Justifications for delibarate concerted improvement efforts on the kola crop stem from the fact that the CRIN recently realised an urgent need to assemble new kola germplasm for proper expansion and characterisation of its germplasm so as to develop improved kola genotypes which possess sufficient desirable traits. This is based on the fact that the existing germplasm has a very narrow genetic base, it is largely uncharacterised and is composed of very old trees. The existing germplasm is unsuitable to solve the problems identified in kola production, which are self and cross incompatibilities and inefficient pollination, regarded as responsible for low yield. There is also the need to reduce the gestation of the crop, which is unbearably long. The progeny (seedling) of C. nitida takes 6 to 7 years to produce its first fruit and many trees remain unproductive for up to 15 years and sometimes throughout life. Solving these problems will encourage further farmer interest in the crop. Gestation in C. acuminata is much longer! Many kola farmers have therefore adopted other crops as their source of livelihood. This poses a great threat to the livelihood of many rural dwellers whose main occupation revolves around kola nut production and trading. There is at present, a grave danger with respect to the future of this crop. If the current generation of kola farmers retires it is not certain that the younger generations will take over from them.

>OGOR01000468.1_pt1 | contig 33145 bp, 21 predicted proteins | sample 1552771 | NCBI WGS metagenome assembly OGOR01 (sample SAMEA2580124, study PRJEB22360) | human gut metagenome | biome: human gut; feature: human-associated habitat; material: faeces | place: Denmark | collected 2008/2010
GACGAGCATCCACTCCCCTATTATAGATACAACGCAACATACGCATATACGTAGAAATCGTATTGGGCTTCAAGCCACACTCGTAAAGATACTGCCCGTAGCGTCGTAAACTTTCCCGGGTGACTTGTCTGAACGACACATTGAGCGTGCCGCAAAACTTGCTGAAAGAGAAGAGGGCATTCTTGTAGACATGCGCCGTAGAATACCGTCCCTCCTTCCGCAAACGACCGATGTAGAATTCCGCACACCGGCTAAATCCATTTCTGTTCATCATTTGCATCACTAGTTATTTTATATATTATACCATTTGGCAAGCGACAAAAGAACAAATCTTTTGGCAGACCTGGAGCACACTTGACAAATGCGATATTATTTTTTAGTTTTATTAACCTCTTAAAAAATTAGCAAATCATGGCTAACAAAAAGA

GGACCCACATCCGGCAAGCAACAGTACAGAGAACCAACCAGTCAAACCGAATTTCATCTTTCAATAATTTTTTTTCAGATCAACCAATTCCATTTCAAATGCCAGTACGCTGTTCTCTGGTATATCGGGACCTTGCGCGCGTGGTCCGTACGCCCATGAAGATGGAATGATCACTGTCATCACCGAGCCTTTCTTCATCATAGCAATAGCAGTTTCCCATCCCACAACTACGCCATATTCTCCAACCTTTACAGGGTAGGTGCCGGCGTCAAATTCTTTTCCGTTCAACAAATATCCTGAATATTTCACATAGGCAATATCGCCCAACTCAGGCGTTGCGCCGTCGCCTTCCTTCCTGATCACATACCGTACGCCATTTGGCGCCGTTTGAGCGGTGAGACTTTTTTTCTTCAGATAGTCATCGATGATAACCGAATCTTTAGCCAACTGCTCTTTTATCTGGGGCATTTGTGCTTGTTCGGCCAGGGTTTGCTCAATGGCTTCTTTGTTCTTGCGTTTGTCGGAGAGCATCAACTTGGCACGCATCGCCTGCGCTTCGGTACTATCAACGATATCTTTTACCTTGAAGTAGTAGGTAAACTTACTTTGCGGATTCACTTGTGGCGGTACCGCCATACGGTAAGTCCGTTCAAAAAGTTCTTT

Flowering kola treeWith very lean provision of funding, CRIN scientists therefore set out on the crucial mission of rescuing the situation, beginning in the year 2014 with a number of explorative visits to several kola producing locations primarily in South-West Nigeria, with the basic objectives of: i) Identifying superior Cola genotypes in specific farmers’ plots; ii) Collecting clones and seeds of such good performing kola genotypes from farmers’ plots and raise such in the nursery for eventual field planting; iii) Establishing the collected genotypes as new plant introduction in CRIN’s kola Germplasm plots at CRIN headquarters and sub-stations so as to expand the genetic base of the institute’s kola Germplasm. The length of the juvenile phase in the species will also be shortened by this procedure; iv) Characterizing the Germplasm using morphological and molecular markers so as to determine their genetic profile; and v) Selecting superior parents from the collections for the development of improved kola varieties